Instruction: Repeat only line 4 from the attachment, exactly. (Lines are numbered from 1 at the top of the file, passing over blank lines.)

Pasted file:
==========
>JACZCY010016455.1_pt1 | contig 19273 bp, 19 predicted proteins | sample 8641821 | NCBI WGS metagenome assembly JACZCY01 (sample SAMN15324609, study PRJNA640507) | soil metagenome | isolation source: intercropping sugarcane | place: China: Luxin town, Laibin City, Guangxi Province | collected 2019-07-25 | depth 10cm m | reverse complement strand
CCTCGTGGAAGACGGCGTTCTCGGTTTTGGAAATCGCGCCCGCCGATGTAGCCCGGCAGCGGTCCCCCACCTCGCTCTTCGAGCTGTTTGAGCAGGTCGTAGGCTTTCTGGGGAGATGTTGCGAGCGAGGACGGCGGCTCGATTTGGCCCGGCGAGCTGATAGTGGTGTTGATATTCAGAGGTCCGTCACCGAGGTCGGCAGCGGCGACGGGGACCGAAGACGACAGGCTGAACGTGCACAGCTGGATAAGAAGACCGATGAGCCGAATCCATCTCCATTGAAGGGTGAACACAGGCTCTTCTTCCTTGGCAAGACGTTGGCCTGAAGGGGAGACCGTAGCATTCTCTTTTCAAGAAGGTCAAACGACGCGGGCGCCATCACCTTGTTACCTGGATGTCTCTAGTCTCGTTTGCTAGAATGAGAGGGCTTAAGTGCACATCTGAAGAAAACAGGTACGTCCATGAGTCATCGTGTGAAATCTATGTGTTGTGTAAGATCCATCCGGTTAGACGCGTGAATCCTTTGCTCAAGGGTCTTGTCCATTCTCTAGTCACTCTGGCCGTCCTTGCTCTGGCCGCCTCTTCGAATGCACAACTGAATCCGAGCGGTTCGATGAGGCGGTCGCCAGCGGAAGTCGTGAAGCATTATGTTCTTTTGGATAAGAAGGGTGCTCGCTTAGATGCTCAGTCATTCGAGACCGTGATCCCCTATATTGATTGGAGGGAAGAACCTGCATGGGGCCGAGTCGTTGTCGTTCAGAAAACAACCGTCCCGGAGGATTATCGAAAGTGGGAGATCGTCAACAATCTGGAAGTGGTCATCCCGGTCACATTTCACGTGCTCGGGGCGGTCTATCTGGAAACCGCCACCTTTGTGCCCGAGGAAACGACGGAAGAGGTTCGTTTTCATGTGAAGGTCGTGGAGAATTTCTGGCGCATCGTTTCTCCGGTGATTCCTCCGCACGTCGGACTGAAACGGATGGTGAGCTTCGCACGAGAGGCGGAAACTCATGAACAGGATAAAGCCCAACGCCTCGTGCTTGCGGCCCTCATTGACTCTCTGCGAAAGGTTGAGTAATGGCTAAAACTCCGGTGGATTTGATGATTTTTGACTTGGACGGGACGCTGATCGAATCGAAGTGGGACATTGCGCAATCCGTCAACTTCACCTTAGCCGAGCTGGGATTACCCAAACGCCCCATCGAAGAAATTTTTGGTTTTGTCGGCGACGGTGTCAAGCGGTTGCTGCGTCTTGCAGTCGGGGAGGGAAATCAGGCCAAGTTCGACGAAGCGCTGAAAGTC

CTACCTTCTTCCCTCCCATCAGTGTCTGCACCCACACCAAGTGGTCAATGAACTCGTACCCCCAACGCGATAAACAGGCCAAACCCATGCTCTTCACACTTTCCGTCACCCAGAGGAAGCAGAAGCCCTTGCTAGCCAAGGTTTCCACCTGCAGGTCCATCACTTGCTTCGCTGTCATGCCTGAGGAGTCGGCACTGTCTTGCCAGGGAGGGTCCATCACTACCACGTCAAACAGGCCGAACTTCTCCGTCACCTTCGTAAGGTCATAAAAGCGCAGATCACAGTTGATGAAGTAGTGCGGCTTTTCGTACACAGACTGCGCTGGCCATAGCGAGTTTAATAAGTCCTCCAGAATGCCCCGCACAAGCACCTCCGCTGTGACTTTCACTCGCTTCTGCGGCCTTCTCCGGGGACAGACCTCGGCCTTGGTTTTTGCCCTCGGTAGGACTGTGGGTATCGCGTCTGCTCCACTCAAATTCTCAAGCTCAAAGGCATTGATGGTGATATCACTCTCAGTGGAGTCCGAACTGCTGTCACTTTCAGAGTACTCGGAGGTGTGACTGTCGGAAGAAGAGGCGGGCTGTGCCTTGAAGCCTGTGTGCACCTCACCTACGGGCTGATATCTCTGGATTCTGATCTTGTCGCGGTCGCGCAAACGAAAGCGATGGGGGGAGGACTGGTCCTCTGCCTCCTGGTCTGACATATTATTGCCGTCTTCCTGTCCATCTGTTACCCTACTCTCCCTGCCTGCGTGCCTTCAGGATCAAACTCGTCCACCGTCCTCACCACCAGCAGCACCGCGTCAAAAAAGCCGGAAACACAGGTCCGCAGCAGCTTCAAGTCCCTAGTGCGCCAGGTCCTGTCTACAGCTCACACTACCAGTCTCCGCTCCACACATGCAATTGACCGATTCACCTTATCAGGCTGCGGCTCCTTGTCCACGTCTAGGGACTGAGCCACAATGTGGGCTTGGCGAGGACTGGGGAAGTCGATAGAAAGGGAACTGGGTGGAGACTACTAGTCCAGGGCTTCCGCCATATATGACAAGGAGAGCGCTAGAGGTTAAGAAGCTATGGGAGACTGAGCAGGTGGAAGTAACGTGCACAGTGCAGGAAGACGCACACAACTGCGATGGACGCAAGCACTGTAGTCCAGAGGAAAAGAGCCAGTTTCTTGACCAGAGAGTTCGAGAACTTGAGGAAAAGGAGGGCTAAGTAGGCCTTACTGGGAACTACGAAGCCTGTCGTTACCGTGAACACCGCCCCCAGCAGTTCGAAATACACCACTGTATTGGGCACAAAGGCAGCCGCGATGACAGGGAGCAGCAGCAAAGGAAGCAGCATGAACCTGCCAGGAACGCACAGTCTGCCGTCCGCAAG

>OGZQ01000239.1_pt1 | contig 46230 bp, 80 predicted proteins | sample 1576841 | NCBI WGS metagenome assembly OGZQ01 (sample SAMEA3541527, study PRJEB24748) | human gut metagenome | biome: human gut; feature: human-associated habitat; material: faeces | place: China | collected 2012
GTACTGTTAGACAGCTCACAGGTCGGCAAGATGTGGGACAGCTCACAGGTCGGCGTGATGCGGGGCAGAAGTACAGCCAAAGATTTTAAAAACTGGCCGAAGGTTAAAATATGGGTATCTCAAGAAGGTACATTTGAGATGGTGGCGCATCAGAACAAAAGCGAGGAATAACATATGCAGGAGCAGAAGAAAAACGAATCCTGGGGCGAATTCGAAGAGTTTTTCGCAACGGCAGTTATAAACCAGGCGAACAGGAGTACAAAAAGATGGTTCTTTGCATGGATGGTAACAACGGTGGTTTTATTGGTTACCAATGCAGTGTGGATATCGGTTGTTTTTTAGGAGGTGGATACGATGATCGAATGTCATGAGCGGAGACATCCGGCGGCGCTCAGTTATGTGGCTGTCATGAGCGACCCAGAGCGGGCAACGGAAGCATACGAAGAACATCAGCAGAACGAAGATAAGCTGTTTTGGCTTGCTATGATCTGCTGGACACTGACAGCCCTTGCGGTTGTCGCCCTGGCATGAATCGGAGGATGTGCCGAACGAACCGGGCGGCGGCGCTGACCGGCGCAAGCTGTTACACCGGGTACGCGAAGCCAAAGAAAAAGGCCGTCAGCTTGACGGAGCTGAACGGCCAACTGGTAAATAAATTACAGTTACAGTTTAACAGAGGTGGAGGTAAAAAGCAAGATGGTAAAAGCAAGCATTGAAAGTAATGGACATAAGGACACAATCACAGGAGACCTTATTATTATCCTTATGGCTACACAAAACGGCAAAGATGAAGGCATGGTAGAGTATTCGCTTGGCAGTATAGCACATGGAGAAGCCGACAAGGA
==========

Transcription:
>OGZQ01000239.1_pt1 | contig 46230 bp, 80 predicted proteins | sample 1576841 | NCBI WGS metagenome assembly OGZQ01 (sample SAMEA3541527, study PRJEB24748) | human gut metagenome | biome: human gut; feature: human-associated habitat; material: faeces | place: China | collected 2012